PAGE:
- Loss of floodplain and littoral aquatic habitats : Habitat loss is a crucial factor, one that affects fish population reproduction, feeding and growth. It results mainly from the expansion of agriculture into floodplains, changes in cultivation methods and shoreline erosion. The change from perennial (fodder) crops to annuals (bare ground in spring) has destroyed the spawning habitats of several species and increased suspended material, nutrients and pesticides in the lake’s waters.
- Pesticides and nutrients : About twenty pesticides are detected in the lake’s waters during the growth season. Measured levels of atrazine and neonicotinoids occasionally exceed standards required for the protection of aquatic life. The additive or synergistic effects of this chemical cocktail on the lake’s fauna and flora have not been evaluated. In addition, the effect of prolonged exposure to toxic substances such as glyphosate on submerged plant life due to the low level of water mass renewal on the lake’s south shore was not evaluated. The lake’s southern tributaries are responsible for major nutrient loads that could facilitate the proliferation of blue-green benthic algae. The effects on benthic invertebrates, fish populations and grass beds were not evaluated.
- Drainage : The increase in field drainage also adds phosphorus to waterways. The phosphorus contribution to underground drainage networks complicates the problem since these waters escape field and riparian strip impounding reservoirs.
Hydrology and climate change
LSP water level has undergone significant annual variability in recent years, which could be related to climate change. Major variation in water level fosters erosion and turbidity. Extreme low levels are unfavorable to healthy grass beds in the littoral zone.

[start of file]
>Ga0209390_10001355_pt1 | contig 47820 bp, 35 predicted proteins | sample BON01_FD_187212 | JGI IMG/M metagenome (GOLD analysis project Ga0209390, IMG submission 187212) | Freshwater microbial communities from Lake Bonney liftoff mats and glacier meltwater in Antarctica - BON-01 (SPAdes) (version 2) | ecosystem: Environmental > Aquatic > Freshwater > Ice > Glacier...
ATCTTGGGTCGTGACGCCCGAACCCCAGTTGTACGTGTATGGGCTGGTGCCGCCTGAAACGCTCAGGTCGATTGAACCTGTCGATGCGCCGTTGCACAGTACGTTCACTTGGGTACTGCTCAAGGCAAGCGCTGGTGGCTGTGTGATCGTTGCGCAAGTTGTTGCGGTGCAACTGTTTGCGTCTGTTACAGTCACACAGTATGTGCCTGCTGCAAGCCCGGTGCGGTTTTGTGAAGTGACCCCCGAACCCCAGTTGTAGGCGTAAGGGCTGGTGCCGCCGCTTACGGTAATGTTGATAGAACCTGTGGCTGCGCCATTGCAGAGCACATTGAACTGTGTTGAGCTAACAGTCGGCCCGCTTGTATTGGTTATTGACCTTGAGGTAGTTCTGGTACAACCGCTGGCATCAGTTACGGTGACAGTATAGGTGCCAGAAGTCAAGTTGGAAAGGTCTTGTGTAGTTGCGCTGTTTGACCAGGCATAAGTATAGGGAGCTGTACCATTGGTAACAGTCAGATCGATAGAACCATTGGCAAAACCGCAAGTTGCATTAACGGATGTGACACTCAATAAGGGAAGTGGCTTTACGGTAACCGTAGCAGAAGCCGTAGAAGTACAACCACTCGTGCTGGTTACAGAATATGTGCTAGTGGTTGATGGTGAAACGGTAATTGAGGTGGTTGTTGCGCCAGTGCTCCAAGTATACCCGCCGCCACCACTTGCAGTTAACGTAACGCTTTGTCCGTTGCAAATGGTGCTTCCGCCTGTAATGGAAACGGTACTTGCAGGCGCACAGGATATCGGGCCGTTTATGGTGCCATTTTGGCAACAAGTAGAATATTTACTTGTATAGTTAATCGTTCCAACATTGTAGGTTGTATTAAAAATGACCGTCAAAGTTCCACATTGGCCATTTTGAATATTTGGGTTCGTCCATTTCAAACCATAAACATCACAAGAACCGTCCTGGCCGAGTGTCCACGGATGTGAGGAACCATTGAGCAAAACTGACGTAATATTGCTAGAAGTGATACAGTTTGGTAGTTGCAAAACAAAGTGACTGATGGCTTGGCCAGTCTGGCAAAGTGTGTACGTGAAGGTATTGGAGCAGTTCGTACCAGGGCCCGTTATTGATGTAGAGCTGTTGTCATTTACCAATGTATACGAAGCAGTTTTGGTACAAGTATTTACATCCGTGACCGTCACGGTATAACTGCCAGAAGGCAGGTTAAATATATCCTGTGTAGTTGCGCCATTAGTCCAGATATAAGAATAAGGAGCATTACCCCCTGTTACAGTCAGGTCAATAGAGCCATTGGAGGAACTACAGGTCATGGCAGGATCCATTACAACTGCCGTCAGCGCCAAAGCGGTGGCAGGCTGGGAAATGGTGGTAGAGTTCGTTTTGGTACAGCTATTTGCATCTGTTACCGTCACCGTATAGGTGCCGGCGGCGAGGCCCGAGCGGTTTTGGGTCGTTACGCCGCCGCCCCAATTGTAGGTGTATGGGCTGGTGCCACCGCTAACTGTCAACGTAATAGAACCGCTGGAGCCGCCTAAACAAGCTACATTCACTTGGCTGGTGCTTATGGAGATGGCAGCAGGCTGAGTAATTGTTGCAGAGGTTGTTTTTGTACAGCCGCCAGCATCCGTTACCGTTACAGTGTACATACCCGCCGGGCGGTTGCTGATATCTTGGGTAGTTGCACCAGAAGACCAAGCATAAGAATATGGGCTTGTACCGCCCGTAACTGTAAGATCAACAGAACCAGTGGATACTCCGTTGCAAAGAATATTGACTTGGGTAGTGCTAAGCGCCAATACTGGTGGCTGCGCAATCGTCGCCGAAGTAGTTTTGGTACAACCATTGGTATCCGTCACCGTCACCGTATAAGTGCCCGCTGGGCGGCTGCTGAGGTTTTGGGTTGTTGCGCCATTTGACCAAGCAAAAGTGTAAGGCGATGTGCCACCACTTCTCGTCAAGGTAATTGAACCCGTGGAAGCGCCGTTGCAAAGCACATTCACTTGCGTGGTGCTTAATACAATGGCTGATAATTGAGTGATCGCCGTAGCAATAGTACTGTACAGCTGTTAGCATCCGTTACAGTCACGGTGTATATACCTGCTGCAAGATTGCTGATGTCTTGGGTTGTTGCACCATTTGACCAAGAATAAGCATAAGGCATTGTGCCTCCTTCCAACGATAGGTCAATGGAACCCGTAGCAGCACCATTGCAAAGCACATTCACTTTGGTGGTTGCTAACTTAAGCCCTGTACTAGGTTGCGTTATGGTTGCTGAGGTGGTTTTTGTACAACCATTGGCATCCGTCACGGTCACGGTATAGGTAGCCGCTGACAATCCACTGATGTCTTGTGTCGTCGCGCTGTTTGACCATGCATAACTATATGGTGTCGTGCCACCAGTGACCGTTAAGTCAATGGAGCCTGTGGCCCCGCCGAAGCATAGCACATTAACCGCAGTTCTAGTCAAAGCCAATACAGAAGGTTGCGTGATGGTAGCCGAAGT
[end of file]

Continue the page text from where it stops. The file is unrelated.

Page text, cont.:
High turbidity levels have been measured along the lake’s shorelines, especially downstream from its tributaries. High turbidity leads to weaker light penetration and primary production, and possibly exerts downward pressure on the size of grass beds that constitute the basic habitat structure for many faunal species. An increase in lake water turbidity has been observed since 2002.
Ice regime change
The effects of ice are limited to the littoral but could in part explain wetland size loss and structural changes as well as increased turbidity and shoreline erosion.
Many so-called “emerging” contaminants (personal care and pharmaceutical products, flame retardants, etc.) have been detected in the LSP and/or its tributaries, but their effects on the lake’s resources have not been systematically evaluated. Their individual and synergistic effects are both little known and of concern.
During the last hundred years, the LSP has been invaded by many animal and plant exotic species which, however, were not flagged as being among the most significant decline factors during subgroup discussions. Environmental monitoring of these species is not systematic (German carp, goby, tench, Chinese mitten crab, water reed, loosestrife, reed canary grass, water chestnut, rush, algae, cyanobacteria, etc.).
1.2 Main factors identified in the plenary session
In an effort to prioritize the factors involved in the decline of the integrity of the LSP ecosystem, the plenary session decided on the preponderance of the following factors :
- Agriculture in the floodplain : Annual crops grown on bare ground and underground drainage are likely the most important factors that explain habitat loss and determine local nutrient and pesticide contributions.
- Seasonal variation in water level and flow : Anthropic regulation and climate change could have consequences for grass bed and wetland dynamics, as well as impacting the resources to which they are home. Recurrence levels (0-2, 0-10, 0-20 years) need to be specified in order to facilitate better governance (conservation policies and/or regulatory measures).